You think everything is cooking along just fine: laundry's drying on the line, dinner's simmering on the stovetop, radio's playing your favorite song, and then: BAM!
"Mom! MOM! Aphrodite just threw up all over the livingroom carpet! MOM! Come here quick!"
See what I mean? It's awful. So much for those dinner plans. You're scrubbing vomit out of ancient Berber wall-to-wall, all the while knowing that this is just the beginning. Stomach flu has a way of traveling like lightning through a family of 6.
So the suspense! The suspense could kill ya! Who's next? When and where? What kinds of containment policies do we enact, effective immediately? Throw-up buckets distributed throughout the house? Draconian hand-washing policies? Child isolation tactics? The mother's brain immediately shifts into overdrive, formulating and reformulating plans of action, all the while knowing that resistance is most probably futile, and that the next few days are going to be a living, breathing (or holding-one's-breath) Hell.
I've been noticing over the last few years that my tolerance for suspense has diminished dramatically. So dramatically, in fact, that I have no tolerance for suspense at all. None. Perhaps it dates back to the robbery in Johannesburg, but I think it started before that. Years of mini-traumas having to do with vomit on carpet, lost school-outing permission slips, and teenaged temper tantrums have rubbed my nerves down to their last raw end.
Detective stories? Fifty pages into it, and I'm reading the last chapter because I can't stand the suspense. Who the heck did it? I can't STAND this!
Movies? No way. We watched Valkyrie with Tom Cruise on pay-per-view the other night (I know, don't ask, I didn't choose it) and in spite of Cruise's calm demeanor throughout, I was squirming in my seat after 20 minutes and had to eventually leave the room. Could have been Tom Cruise's wooden acting too, but mainly it was the soundtrack that got to me.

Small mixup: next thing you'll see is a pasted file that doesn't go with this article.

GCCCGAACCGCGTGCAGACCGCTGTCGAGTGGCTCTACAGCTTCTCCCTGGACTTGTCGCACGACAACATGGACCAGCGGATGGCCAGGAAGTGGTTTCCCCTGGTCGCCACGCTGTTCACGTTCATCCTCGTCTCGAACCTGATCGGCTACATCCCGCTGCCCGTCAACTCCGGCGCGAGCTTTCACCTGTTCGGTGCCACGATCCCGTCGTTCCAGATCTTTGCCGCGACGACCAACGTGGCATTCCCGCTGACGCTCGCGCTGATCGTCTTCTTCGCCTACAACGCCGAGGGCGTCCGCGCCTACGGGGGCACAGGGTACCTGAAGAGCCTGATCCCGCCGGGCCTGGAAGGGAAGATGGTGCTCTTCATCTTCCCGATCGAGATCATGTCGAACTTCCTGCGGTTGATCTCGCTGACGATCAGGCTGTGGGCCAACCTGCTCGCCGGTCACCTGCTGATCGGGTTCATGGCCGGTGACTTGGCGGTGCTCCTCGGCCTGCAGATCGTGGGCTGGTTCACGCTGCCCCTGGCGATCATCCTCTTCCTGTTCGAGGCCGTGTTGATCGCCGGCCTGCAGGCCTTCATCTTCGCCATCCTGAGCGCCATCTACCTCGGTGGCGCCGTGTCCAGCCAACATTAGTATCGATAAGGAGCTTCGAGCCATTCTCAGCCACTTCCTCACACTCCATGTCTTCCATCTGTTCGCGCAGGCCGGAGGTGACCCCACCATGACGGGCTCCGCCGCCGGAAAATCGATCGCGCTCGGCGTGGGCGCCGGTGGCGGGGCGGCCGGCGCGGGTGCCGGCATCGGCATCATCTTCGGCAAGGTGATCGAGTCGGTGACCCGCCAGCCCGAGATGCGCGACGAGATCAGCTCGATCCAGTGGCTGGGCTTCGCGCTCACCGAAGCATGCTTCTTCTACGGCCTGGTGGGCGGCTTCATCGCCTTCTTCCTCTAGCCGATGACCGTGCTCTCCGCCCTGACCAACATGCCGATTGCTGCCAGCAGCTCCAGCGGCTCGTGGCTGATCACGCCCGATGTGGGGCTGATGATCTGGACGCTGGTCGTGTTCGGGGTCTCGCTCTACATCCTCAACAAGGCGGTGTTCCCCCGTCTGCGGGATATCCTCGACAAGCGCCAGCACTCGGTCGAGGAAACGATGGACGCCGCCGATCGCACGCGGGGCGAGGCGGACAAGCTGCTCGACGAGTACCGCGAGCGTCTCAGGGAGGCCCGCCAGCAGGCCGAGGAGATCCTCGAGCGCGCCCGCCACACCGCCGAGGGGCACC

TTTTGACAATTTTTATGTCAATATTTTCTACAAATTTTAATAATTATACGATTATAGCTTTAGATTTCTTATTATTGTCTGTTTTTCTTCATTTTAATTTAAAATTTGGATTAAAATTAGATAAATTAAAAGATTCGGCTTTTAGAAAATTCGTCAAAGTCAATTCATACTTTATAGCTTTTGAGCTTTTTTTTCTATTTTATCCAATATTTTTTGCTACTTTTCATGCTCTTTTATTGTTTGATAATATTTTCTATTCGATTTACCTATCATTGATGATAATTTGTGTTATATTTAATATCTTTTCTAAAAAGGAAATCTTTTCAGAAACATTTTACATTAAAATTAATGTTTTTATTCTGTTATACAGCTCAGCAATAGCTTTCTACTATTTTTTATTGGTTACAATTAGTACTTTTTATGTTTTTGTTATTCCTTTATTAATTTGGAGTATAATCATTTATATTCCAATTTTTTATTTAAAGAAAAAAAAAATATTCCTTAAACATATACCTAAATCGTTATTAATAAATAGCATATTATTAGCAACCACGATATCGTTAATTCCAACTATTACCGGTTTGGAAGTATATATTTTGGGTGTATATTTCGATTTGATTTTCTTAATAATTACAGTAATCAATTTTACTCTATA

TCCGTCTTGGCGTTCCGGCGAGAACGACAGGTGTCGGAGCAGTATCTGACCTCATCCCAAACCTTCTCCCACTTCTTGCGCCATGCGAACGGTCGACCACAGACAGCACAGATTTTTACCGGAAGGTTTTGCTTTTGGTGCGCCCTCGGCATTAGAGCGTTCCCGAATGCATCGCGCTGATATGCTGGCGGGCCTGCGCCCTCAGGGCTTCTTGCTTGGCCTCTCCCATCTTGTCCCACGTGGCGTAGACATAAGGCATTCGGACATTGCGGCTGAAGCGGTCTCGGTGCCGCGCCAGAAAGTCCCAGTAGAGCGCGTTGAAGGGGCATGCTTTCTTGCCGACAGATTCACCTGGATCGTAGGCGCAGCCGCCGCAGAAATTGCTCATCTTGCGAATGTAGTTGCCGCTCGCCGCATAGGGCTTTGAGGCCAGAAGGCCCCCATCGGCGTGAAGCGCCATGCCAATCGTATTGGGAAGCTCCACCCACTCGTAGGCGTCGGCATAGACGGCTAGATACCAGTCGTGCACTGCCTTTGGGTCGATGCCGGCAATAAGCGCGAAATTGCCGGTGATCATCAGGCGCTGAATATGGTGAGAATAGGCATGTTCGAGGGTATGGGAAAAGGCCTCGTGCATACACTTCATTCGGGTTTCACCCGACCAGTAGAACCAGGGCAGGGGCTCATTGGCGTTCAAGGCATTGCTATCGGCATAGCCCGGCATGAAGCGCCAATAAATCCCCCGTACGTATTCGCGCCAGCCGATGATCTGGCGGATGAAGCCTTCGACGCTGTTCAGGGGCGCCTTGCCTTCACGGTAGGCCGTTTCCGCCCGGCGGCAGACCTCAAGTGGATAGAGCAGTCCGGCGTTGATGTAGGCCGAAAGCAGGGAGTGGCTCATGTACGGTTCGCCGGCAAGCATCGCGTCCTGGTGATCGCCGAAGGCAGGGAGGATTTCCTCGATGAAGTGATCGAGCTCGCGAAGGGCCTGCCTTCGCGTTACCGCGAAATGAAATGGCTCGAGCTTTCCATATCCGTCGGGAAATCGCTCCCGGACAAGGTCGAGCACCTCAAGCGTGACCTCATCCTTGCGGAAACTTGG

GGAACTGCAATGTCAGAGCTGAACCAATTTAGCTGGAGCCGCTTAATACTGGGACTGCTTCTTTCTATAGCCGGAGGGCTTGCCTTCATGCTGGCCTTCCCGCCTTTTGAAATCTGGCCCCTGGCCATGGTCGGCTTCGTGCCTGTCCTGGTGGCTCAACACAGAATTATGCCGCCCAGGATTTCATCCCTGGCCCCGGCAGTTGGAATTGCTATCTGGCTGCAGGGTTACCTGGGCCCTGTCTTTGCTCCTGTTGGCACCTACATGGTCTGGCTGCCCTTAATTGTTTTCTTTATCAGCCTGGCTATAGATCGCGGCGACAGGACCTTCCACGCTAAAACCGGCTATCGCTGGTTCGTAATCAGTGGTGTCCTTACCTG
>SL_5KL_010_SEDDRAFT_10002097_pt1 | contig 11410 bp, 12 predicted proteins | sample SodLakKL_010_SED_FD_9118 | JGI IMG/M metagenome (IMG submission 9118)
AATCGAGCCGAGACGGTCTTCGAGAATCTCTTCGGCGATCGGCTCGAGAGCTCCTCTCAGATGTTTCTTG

Every. Single. Second. Ominous music. More ominous-er now. Even more ominous. And damn, he's just raising one eyebrow in a meeting with Nazi officers. What will happen when he raises both eyebrows? God, I feel sick with anxiety! Time to leave the room and
To prove what a wimp I am, I only need describe my behavior during Robert Downey Jr.'s The Ironman. I watched it with 23-year old Tarquin and his friend. Despite the deliciously calming effect of RDjr's chocolatey brown eyes, I was whimpering within 10 minutes. "Oh! No! Tarq! What's happening next? Are they going to be okay? Tarq!! TARQ!!! Ooooo, I can't stand it! Oh no! Don't go in there! No! No don't! Oh no, he went in! Oh, oooo! AAAAAH! Oh NO!!! What happened? Is he going to live? OMG!"
Tarquin was rolling his eyes, laughing. "This movie's PG-13, Ma! Calm down! Do you want me to tell you how it ends so you can relax?"
In case you're wondering, the movie is described as "Rated PG-13, for some intense sequences of sci-fi action and violence, and brief suggestive content." Maybe I need more suggestive content and less action and violence. I think this pretty much puts everything except G-rated movies off the table. Next pay-per-view? Pixar's Ratatouille or Wall-E.
Although having just read the plot summary for Ratatouille, I'm already concerned:
"Remy is a rat, constantly risking his life in an expensive French restaurant because of his love of good food..."
This might still end up being too much suspense for me. I think I'd be better off knitting.